This past Monday, millions of women panicked when a Missouri court ordered Johnson & Johnson to pay $72 million to the family of Jacqueline Fox, a 62-year-old who’d died of ovarian cancer. The reason: Fox had used Johnson’s baby powder, as well as Shower to Shower, for 50 years.
Both sides marshaled a team of medical experts to prove the link between baby powder and ovarian cancer. One problem: For every study that shows a slightly elevated risk when women dust baby powder on their genitals, there are others showing no risk at all. (There’s NO chance of getting any kind of cancer when you use baby powder on other parts of your body.)
First, some facts. Women dust baby powder “down there” or sprinkle it on their underwear to soak up moisture or smells (or both). Powder particles can travel up the vagina, through the fallopian tubes, and into the ovaries. And while the talc in talcum powder used to be contaminated by asbestos, the Food and Drug Administration banned it from cosmetic powders in the 1970s–and recently randomly tested various products to see if they contained asbestos. They didn’t.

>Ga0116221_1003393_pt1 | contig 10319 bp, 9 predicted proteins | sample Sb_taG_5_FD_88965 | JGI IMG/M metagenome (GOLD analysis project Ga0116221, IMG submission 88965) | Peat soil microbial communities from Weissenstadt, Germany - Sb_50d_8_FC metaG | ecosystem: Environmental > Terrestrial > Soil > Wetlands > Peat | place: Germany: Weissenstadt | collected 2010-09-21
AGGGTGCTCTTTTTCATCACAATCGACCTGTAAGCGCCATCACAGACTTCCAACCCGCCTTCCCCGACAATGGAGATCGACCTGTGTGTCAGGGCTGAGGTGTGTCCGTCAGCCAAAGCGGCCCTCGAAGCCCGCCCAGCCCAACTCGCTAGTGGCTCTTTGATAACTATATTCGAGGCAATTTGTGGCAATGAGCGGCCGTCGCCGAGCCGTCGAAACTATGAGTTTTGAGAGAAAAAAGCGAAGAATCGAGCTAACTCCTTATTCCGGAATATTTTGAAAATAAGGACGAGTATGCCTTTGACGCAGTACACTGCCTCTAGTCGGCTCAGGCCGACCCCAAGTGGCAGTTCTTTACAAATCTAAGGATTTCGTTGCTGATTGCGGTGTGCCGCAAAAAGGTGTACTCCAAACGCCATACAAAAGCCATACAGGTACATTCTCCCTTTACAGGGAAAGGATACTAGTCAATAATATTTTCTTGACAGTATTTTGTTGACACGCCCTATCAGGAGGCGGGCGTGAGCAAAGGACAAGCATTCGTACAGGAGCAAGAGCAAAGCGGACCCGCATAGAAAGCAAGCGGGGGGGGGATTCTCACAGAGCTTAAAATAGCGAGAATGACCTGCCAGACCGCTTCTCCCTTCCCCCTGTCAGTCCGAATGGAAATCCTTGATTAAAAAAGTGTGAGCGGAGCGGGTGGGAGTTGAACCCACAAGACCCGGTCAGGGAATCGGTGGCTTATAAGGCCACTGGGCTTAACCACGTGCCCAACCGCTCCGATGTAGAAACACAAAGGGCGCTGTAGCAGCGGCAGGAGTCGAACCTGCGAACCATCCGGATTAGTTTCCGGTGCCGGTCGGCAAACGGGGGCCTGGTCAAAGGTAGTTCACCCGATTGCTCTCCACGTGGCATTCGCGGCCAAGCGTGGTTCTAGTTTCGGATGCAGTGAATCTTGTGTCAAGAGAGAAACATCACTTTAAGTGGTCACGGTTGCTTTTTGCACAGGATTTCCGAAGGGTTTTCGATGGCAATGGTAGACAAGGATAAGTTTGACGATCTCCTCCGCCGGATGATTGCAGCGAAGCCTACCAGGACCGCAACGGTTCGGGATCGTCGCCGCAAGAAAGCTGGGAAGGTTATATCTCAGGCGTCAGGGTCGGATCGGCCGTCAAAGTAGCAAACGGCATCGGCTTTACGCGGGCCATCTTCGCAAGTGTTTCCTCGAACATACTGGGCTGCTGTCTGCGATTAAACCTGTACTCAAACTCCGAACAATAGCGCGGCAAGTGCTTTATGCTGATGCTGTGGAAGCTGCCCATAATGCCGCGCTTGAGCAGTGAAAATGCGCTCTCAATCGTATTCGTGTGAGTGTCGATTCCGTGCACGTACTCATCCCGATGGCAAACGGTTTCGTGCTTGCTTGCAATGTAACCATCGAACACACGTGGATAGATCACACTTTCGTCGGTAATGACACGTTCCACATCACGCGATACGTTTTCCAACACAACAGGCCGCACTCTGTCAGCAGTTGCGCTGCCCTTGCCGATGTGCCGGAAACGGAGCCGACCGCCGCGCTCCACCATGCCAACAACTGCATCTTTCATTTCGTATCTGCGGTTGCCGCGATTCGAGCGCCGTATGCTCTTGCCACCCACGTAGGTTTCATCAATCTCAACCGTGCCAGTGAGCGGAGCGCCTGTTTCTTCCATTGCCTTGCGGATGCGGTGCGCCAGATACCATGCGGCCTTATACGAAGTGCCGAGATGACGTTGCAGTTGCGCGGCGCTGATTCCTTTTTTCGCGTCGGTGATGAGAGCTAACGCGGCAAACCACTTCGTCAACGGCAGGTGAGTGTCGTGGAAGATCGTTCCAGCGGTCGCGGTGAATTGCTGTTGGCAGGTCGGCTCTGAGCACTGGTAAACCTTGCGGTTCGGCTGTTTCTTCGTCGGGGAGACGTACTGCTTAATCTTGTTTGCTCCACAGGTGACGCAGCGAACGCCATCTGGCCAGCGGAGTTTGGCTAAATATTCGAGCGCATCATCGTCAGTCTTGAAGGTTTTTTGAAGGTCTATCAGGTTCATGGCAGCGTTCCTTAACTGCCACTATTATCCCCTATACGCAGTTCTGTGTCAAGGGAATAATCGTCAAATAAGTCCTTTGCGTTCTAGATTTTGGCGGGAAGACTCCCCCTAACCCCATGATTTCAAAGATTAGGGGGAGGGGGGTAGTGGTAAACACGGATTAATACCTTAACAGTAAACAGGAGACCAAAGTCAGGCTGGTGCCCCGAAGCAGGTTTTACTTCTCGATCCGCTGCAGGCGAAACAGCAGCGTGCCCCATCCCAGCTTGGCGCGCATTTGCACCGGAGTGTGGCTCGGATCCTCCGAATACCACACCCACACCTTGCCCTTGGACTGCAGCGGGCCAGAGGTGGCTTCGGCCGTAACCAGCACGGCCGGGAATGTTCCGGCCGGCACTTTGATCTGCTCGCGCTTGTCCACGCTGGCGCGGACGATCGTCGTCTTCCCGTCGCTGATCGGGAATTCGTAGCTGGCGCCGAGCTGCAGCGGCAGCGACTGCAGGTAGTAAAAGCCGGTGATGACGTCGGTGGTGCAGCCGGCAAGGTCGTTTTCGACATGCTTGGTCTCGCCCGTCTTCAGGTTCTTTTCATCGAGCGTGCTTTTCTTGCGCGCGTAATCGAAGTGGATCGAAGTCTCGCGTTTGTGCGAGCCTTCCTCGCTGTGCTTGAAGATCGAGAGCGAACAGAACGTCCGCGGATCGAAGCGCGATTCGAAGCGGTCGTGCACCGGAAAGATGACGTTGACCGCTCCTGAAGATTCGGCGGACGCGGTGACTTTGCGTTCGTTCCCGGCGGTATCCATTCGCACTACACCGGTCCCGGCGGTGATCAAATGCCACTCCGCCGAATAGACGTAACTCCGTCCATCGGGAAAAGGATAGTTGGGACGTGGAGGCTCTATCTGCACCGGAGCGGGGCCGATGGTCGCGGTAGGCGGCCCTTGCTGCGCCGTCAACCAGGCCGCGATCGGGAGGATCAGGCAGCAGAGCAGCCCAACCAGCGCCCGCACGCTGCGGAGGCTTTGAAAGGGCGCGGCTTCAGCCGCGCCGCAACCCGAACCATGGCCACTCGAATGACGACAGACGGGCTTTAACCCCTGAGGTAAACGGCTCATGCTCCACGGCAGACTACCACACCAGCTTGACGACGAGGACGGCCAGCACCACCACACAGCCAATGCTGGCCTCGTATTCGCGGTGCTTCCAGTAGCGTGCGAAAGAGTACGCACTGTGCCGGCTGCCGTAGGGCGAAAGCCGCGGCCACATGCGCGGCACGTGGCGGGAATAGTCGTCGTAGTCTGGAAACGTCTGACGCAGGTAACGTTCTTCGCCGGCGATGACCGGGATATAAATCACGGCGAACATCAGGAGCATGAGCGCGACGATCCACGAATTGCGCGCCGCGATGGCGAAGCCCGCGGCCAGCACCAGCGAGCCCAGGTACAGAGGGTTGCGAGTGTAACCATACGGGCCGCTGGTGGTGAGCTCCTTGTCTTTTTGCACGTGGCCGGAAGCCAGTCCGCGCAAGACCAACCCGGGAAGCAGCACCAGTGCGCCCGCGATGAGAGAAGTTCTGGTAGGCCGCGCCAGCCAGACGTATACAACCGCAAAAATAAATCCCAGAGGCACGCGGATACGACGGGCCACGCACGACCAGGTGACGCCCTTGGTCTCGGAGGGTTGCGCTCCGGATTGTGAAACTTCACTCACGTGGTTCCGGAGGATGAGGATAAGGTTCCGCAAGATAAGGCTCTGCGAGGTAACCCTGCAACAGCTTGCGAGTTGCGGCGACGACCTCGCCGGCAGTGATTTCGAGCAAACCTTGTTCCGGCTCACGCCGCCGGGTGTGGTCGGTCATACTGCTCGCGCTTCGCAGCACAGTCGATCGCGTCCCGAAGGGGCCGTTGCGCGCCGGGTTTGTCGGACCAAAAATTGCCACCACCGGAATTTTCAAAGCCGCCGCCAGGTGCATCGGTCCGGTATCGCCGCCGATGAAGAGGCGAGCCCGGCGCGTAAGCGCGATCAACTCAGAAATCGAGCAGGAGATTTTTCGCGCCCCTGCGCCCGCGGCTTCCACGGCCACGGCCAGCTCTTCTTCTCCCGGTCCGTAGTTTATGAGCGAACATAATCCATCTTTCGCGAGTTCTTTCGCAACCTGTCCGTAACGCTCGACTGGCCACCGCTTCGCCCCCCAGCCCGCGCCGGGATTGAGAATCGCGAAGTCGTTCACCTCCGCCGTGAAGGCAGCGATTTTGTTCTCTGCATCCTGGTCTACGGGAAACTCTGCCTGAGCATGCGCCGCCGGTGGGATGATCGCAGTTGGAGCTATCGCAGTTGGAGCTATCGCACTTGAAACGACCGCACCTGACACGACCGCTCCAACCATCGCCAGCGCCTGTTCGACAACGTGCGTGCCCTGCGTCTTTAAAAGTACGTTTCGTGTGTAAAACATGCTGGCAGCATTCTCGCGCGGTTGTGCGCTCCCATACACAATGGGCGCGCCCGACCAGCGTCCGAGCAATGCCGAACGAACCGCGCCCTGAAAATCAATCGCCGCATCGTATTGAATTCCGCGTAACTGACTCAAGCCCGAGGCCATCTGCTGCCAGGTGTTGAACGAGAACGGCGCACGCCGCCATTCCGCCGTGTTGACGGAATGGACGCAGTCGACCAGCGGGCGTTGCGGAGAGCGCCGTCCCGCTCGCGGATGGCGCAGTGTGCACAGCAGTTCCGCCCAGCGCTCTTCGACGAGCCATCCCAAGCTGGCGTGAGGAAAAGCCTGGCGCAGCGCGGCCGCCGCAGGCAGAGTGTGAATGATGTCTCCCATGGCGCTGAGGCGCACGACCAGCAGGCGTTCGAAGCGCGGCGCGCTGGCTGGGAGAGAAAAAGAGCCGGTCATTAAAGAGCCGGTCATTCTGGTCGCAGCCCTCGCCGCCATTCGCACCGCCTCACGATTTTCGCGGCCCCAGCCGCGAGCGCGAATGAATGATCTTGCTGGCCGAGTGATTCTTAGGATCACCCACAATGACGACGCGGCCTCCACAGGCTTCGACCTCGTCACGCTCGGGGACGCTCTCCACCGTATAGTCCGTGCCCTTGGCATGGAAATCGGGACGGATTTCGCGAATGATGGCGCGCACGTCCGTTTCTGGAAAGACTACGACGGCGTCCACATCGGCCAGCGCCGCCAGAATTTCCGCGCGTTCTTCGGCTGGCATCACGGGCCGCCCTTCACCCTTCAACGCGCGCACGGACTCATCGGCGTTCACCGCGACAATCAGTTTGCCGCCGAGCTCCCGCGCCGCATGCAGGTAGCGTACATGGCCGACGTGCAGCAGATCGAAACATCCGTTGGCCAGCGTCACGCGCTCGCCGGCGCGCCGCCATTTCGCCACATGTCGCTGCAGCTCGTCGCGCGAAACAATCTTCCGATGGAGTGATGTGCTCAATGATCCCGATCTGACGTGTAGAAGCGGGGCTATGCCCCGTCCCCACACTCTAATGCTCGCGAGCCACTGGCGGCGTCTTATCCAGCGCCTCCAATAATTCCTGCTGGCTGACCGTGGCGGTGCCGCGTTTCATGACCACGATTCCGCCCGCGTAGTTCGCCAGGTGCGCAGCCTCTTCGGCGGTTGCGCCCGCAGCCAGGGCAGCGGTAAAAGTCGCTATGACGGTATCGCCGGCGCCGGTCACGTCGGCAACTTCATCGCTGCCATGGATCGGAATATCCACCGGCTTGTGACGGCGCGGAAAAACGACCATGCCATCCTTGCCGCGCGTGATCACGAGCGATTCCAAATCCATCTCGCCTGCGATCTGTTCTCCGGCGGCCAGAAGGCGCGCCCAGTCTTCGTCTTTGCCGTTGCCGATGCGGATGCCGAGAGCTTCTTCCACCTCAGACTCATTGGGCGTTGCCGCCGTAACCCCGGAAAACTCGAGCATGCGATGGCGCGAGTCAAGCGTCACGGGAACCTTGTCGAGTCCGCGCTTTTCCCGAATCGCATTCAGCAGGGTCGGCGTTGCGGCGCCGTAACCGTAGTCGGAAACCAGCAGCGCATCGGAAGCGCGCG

Now for the studies. Some, like this 2013 study, have found that women who used baby powder for many years had a slight increased chance (around 2 percent) of developing ovarian cancer. But these studies have relied on the women’s memory of how much baby powder they used–and for how long. Two larger studies, looking at women over many years, saw no connection at all.
Because of the murky research, we asked Dr. Cornelius Granai, M.D., the director of the women’s oncology program at Women & Infants Hospital, in Providence, RI, to weigh in. His take: He doesn’t believe there’s a risk, adding that the asbestos-like substances that were linked to the slightly elevated cancer risk were no longer in baby powder.
If you’re still worried, or feel you don’t want to take a chance because ovarian cancer runs in your family, switch to a talc-free baby powder that contains cornstarch.